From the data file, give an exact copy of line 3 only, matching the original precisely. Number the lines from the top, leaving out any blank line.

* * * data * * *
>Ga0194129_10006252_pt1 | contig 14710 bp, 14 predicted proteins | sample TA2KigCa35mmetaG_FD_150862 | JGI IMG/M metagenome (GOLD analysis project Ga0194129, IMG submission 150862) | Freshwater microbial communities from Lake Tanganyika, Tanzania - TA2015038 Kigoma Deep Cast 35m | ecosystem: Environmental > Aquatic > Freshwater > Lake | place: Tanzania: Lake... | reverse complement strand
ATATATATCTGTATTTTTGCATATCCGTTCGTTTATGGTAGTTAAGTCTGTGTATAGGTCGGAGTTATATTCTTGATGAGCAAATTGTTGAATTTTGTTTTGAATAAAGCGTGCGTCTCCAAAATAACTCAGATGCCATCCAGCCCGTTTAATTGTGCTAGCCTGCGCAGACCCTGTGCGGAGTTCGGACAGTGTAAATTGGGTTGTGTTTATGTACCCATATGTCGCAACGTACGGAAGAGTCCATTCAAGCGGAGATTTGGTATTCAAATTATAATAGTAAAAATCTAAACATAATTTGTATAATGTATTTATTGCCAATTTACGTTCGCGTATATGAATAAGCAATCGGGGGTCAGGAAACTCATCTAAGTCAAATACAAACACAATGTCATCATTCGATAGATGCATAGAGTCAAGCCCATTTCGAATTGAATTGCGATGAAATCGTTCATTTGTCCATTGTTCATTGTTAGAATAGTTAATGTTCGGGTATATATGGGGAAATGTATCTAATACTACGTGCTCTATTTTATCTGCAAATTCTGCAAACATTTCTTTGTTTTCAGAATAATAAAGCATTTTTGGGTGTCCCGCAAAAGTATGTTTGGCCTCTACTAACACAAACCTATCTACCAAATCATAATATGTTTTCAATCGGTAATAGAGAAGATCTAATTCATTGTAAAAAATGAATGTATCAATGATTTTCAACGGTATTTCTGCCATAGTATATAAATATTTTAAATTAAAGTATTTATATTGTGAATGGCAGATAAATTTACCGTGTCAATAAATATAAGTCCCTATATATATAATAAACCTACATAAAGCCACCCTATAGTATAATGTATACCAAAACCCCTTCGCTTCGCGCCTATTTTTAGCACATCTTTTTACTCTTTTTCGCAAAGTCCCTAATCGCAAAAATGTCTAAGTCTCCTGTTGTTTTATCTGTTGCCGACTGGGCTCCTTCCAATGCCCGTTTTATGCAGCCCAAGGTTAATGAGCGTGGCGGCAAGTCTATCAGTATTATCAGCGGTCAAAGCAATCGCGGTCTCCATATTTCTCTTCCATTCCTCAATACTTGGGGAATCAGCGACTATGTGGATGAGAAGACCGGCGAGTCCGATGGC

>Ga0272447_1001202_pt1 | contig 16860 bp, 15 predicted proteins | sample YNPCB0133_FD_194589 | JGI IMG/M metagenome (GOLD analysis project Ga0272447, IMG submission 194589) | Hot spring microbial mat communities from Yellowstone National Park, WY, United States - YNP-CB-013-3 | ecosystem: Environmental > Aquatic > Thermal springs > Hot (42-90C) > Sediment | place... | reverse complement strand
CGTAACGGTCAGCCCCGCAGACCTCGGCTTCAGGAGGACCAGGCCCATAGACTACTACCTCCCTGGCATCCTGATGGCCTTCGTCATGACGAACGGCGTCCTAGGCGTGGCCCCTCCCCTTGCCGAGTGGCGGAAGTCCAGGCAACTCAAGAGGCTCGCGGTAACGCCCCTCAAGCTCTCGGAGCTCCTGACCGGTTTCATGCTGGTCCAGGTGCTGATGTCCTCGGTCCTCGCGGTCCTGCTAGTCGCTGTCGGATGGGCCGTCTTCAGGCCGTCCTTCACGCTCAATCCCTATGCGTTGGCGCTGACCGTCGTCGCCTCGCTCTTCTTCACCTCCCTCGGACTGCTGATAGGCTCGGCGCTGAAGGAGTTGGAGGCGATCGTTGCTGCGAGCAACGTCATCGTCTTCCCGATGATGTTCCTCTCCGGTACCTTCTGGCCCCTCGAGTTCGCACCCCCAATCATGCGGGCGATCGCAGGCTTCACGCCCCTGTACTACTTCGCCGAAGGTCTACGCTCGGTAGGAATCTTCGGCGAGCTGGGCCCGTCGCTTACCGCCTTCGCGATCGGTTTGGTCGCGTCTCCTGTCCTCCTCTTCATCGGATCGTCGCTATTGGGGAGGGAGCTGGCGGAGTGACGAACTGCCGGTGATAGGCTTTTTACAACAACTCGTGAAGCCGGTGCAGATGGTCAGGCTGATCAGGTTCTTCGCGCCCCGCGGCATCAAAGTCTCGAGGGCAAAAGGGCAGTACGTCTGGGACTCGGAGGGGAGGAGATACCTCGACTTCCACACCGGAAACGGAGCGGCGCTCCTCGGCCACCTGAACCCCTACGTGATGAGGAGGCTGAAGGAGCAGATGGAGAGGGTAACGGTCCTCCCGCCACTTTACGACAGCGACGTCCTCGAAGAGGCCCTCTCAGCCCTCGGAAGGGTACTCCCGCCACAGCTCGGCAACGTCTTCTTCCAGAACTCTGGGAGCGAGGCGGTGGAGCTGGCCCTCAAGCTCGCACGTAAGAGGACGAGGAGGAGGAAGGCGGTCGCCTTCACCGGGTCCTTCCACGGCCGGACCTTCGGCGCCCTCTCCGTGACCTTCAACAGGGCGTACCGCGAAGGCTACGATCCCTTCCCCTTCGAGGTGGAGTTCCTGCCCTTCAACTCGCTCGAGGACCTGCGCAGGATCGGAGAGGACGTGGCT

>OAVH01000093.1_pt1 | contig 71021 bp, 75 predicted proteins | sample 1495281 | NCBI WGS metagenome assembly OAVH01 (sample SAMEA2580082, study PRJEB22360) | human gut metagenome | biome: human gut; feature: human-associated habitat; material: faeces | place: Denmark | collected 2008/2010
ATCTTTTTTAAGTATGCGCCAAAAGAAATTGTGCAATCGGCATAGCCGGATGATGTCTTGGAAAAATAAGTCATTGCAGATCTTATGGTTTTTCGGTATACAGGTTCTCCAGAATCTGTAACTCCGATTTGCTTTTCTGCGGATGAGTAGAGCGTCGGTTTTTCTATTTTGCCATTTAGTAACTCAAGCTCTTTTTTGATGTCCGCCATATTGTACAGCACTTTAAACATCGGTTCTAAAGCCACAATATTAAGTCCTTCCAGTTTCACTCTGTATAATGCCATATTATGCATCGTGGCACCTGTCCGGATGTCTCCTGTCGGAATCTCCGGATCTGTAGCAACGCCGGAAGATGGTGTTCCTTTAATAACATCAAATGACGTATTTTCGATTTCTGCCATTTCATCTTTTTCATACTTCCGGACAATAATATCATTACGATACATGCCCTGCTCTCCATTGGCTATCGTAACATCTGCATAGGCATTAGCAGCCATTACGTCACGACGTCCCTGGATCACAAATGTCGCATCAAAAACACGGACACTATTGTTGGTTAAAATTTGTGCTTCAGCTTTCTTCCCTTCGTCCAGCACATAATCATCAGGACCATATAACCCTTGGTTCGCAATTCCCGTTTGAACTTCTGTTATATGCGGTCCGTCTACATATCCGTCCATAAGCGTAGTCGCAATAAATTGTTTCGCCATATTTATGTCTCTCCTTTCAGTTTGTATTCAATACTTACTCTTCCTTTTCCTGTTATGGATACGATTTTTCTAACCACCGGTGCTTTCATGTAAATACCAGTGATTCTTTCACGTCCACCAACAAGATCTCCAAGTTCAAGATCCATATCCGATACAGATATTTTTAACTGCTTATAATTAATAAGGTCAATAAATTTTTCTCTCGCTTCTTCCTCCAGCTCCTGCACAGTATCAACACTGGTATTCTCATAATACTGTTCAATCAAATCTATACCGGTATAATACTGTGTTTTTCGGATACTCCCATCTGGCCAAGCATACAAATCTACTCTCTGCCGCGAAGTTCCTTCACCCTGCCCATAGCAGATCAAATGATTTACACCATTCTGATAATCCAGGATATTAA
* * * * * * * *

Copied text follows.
>Ga0272447_1001202_pt1 | contig 16860 bp, 15 predicted proteins | sample YNPCB0133_FD_194589 | JGI IMG/M metagenome (GOLD analysis project Ga0272447, IMG submission 194589) | Hot spring microbial mat communities from Yellowstone National Park, WY, United States - YNP-CB-013-3 | ecosystem: Environmental > Aquatic > Thermal springs > Hot (42-90C) > Sediment | place... | reverse complement strand